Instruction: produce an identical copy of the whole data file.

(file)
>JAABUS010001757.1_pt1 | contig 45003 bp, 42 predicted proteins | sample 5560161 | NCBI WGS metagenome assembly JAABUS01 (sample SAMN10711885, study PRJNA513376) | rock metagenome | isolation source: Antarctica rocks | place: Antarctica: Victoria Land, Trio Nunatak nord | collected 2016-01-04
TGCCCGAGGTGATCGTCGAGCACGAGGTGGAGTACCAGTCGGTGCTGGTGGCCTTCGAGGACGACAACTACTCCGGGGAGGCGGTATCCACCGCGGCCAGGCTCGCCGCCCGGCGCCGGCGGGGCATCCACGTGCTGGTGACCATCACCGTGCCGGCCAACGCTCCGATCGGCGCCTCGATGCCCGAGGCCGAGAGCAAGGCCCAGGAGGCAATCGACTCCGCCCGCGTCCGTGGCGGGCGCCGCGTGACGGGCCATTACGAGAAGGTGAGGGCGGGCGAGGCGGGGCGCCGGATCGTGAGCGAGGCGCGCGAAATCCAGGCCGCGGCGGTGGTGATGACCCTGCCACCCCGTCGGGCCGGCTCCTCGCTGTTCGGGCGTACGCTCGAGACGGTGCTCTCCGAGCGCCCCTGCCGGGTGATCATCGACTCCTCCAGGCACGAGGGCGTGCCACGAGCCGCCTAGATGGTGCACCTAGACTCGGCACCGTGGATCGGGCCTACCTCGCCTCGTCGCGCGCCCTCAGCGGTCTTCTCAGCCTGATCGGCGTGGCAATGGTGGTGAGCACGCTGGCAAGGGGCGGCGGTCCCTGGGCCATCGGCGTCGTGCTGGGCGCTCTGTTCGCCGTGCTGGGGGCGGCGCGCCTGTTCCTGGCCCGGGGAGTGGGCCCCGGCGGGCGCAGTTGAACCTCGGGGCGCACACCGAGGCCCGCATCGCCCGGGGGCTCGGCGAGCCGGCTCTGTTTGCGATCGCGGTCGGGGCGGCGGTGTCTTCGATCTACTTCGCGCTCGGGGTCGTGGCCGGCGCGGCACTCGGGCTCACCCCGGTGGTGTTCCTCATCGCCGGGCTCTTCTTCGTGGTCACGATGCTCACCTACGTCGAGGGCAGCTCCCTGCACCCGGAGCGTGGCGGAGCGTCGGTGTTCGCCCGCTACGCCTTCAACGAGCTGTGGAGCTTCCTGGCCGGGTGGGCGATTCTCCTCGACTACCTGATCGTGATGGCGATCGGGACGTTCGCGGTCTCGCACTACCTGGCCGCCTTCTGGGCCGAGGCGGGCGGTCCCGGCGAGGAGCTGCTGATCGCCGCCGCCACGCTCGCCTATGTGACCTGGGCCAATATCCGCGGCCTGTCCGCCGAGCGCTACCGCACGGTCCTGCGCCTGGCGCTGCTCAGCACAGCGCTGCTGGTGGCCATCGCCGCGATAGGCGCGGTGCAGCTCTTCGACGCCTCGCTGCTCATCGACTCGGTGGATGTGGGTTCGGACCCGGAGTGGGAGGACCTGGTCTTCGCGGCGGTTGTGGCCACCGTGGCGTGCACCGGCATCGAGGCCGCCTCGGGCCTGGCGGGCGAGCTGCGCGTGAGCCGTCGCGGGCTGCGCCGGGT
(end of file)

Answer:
>JAABUS010001757.1_pt1 | contig 45003 bp, 42 predicted proteins | sample 5560161 | NCBI WGS metagenome assembly JAABUS01 (sample SAMN10711885, study PRJNA513376) | rock metagenome | isolation source: Antarctica rocks | place: Antarctica: Victoria Land, Trio Nunatak nord | collected 2016-01-04
TGCCCGAGGTGATCGTCGAGCACGAGGTGGAGTACCAGTCGGTGCTGGTGGCCTTCGAGGACGACAACTACTCCGGGGAGGCGGTATCCACCGCGGCCAGGCTCGCCGCCCGGCGCCGGCGGGGCATCCACGTGCTGGTGACCATCACCGTGCCGGCCAACGCTCCGATCGGCGCCTCGATGCCCGAGGCCGAGAGCAAGGCCCAGGAGGCAATCGACTCCGCCCGCGTCCGTGGCGGGCGCCGCGTGACGGGCCATTACGAGAAGGTGAGGGCGGGCGAGGCGGGGCGCCGGATCGTGAGCGAGGCGCGCGAAATCCAGGCCGCGGCGGTGGTGATGACCCTGCCACCCCGTCGGGCCGGCTCCTCGCTGTTCGGGCGTACGCTCGAGACGGTGCTCTCCGAGCGCCCCTGCCGGGTGATCATCGACTCCTCCAGGCACGAGGGCGTGCCACGAGCCGCCTAGATGGTGCACCTAGACTCGGCACCGTGGATCGGGCCTACCTCGCCTCGTCGCGCGCCCTCAGCGGTCTTCTCAGCCTGATCGGCGTGGCAATGGTGGTGAGCACGCTGGCAAGGGGCGGCGGTCCCTGGGCCATCGGCGTCGTGCTGGGCGCTCTGTTCGCCGTGCTGGGGGCGGCGCGCCTGTTCCTGGCCCGGGGAGTGGGCCCCGGCGGGCGCAGTTGAACCTCGGGGCGCACACCGAGGCCCGCATCGCCCGGGGGCTCGGCGAGCCGGCTCTGTTTGCGATCGCGGTCGGGGCGGCGGTGTCTTCGATCTACTTCGCGCTCGGGGTCGTGGCCGGCGCGGCACTCGGGCTCACCCCGGTGGTGTTCCTCATCGCCGGGCTCTTCTTCGTGGTCACGATGCTCACCTACGTCGAGGGCAGCTCCCTGCACCCGGAGCGTGGCGGAGCGTCGGTGTTCGCCCGCTACGCCTTCAACGAGCTGTGGAGCTTCCTGGCCGGGTGGGCGATTCTCCTCGACTACCTGATCGTGATGGCGATCGGGACGTTCGCGGTCTCGCACTACCTGGCCGCCTTCTGGGCCGAGGCGGGCGGTCCCGGCGAGGAGCTGCTGATCGCCGCCGCCACGCTCGCCTATGTGACCTGGGCCAATATCCGCGGCCTGTCCGCCGAGCGCTACCGCACGGTCCTGCGCCTGGCGCTGCTCAGCACAGCGCTGCTGGTGGCCATCGCCGCGATAGGCGCGGTGCAGCTCTTCGACGCCTCGCTGCTCATCGACTCGGTGGATGTGGGTTCGGACCCGGAGTGGGAGGACCTGGTCTTCGCGGCGGTTGTGGCCACCGTGGCGTGCACCGGCATCGAGGCCGCCTCGGGCCTGGCGGGCGAGCTGCGCGTGAGCCGTCGCGGGCTGCGCCGGGT